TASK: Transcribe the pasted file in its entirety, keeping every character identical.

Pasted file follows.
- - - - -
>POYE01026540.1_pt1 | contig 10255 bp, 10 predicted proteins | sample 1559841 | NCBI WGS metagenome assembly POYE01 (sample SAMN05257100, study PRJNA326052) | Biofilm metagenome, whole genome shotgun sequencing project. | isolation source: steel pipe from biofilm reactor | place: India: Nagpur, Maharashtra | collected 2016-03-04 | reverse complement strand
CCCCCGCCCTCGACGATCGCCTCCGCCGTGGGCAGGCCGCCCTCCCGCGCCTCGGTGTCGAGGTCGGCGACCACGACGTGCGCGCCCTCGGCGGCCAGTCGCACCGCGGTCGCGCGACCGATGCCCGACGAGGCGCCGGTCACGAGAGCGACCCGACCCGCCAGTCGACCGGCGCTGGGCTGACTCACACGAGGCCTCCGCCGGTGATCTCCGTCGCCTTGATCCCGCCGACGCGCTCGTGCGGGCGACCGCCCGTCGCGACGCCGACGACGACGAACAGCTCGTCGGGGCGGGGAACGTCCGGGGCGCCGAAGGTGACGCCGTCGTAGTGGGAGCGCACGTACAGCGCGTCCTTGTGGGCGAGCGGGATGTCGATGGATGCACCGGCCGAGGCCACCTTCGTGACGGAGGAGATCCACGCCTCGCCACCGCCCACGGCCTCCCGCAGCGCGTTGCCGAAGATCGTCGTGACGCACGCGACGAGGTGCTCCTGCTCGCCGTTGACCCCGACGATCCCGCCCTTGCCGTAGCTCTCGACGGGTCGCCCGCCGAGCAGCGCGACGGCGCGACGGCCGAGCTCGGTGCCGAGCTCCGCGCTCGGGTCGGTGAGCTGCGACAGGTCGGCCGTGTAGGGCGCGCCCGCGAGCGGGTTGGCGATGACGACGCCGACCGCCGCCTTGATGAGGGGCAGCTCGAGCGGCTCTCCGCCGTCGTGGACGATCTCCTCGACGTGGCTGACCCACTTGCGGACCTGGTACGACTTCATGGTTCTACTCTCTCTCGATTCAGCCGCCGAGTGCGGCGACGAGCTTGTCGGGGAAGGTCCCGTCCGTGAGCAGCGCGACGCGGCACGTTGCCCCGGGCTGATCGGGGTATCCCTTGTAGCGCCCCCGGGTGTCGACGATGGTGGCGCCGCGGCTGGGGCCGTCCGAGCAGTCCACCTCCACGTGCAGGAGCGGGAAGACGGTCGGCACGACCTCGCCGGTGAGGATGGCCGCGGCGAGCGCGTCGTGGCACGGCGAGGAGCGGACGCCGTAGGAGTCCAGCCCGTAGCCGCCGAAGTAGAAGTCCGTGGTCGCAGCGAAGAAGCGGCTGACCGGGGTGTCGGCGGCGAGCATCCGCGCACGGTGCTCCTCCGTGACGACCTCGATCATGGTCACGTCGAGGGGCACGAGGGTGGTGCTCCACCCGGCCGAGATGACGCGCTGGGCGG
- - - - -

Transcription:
>POYE01026540.1_pt1 | contig 10255 bp, 10 predicted proteins | sample 1559841 | NCBI WGS metagenome assembly POYE01 (sample SAMN05257100, study PRJNA326052) | Biofilm metagenome, whole genome shotgun sequencing project. | isolation source: steel pipe from biofilm reactor | place: India: Nagpur, Maharashtra | collected 2016-03-04 | reverse complement strand
CCCCCGCCCTCGACGATCGCCTCCGCCGTGGGCAGGCCGCCCTCCCGCGCCTCGGTGTCGAGGTCGGCGACCACGACGTGCGCGCCCTCGGCGGCCAGTCGCACCGCGGTCGCGCGACCGATGCCCGACGAGGCGCCGGTCACGAGAGCGACCCGACCCGCCAGTCGACCGGCGCTGGGCTGACTCACACGAGGCCTCCGCCGGTGATCTCCGTCGCCTTGATCCCGCCGACGCGCTCGTGCGGGCGACCGCCCGTCGCGACGCCGACGACGACGAACAGCTCGTCGGGGCGGGGAACGTCCGGGGCGCCGAAGGTGACGCCGTCGTAGTGGGAGCGCACGTACAGCGCGTCCTTGTGGGCGAGCGGGATGTCGATGGATGCACCGGCCGAGGCCACCTTCGTGACGGAGGAGATCCACGCCTCGCCACCGCCCACGGCCTCCCGCAGCGCGTTGCCGAAGATCGTCGTGACGCACGCGACGAGGTGCTCCTGCTCGCCGTTGACCCCGACGATCCCGCCCTTGCCGTAGCTCTCGACGGGTCGCCCGCCGAGCAGCGCGACGGCGCGACGGCCGAGCTCGGTGCCGAGCTCCGCGCTCGGGTCGGTGAGCTGCGACAGGTCGGCCGTGTAGGGCGCGCCCGCGAGCGGGTTGGCGATGACGACGCCGACCGCCGCCTTGATGAGGGGCAGCTCGAGCGGCTCTCCGCCGTCGTGGACGATCTCCTCGACGTGGCTGACCCACTTGCGGACCTGGTACGACTTCATGGTTCTACTCTCTCTCGATTCAGCCGCCGAGTGCGGCGACGAGCTTGTCGGGGAAGGTCCCGTCCGTGAGCAGCGCGACGCGGCACGTTGCCCCGGGCTGATCGGGGTATCCCTTGTAGCGCCCCCGGGTGTCGACGATGGTGGCGCCGCGGCTGGGGCCGTCCGAGCAGTCCACCTCCACGTGCAGGAGCGGGAAGACGGTCGGCACGACCTCGCCGGTGAGGATGGCCGCGGCGAGCGCGTCGTGGCACGGCGAGGAGCGGACGCCGTAGGAGTCCAGCCCGTAGCCGCCGAAGTAGAAGTCCGTGGTCGCAGCGAAGAAGCGGCTGACCGGGGTGTCGGCGGCGAGCATCCGCGCACGGTGCTCCTCCGTGACGACCTCGATCATGGTCACGTCGAGGGGCACGAGGGTGGTGCTCCACCCGGCCGAGATGACGCGCTGGGCGG